August 2023 presents a real treat for astronomy enthusiasts and night sky lovers. A series Spectacular celestial events are scheduled to dazzle us throughout the month. From lunar phenomena to the appearance of planets in the sky and meteor showers.
(This might interest you: this is a 3D map of the universe from ESA’s Euclid mission).
For skygazers, August 16 will be a date to mark on your calendars. In this case, The new moon coincides with the lunar apogee, When our natural satellite is farthest from Earth in its orbit.
This phenomenon is called a micromoon. It will provide a spectacular view for those who want to appreciate the moon at its smallest.
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Two days later, on August 18, it would be a day of double surprise. First, The Moon will come closest to the Sun.
In addition, those who love planetary observation can enjoy it Conjunction between Moon and Mars, These two celestial bodies meet at a close position in the sky.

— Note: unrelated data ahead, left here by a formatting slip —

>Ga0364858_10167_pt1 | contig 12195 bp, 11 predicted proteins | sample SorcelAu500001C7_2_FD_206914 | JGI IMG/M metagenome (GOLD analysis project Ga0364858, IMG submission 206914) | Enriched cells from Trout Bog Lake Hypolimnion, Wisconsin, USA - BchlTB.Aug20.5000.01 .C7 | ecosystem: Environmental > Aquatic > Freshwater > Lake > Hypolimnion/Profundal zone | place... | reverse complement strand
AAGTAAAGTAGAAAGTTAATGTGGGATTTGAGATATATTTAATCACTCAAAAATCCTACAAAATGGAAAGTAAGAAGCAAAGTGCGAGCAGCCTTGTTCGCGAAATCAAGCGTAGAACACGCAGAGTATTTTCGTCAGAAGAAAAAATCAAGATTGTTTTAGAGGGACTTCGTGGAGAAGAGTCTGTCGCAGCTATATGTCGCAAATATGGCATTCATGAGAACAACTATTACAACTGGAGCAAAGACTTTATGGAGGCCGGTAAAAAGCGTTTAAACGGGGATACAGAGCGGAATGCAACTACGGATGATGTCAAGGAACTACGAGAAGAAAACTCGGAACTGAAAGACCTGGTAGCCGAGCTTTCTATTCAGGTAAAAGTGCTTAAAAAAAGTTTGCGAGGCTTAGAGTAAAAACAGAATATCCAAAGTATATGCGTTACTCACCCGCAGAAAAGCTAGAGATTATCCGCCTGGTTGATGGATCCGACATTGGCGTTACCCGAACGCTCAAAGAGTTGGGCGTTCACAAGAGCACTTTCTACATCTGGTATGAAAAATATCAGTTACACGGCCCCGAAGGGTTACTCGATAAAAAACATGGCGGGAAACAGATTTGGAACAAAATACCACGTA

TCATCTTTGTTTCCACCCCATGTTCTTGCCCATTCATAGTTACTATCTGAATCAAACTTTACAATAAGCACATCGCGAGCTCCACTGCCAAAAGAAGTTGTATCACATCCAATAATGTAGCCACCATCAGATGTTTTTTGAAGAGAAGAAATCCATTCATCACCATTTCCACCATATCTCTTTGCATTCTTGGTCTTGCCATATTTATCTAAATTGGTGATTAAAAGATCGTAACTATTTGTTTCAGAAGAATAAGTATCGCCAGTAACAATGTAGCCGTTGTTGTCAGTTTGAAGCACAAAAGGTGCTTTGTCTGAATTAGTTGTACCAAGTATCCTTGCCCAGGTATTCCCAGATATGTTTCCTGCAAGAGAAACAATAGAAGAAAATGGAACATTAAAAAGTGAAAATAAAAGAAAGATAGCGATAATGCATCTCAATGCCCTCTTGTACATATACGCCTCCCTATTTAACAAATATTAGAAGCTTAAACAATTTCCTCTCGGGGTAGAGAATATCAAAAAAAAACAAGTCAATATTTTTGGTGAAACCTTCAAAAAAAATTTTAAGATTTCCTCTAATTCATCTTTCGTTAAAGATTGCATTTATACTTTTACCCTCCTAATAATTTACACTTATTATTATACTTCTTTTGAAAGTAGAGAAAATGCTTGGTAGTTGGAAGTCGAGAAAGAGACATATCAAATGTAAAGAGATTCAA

August 27th can be marked in their calendars by those who love the planets Opposition to Saturn. At this stage, Saturn is directly opposite the Sun It’s visible in the sky, meaning all night long, revealing its iconic rings and details of its atmosphere.
August 28 marks the beginning Origids meteor shower, A celestial spectacle that promises to give viewers a fleeting light show across the night sky as comet fragments enter Earth’s atmosphere.
The highlight of the month comes with a special event on August 30. On this date, the full moon coincides with lunar perigee, the point at which the moon is closest to Earth in its orbit.
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Besides, This is the second full moon of the month. Popularly known as Super Blue Moon. This event causes a full moon to appear larger and brighter than usual in the night sky.
To close with a flourish, on August 30, the Moon will continue its program In conjunction with Saturn, It provides a perfect opportunity to observe these two celestial bodies up close.
Digital Scope Writing
*This content was generated with the help of artificial intelligence based on information published on the Bogotá Planetarium website and was reviewed by a journalist and editor.
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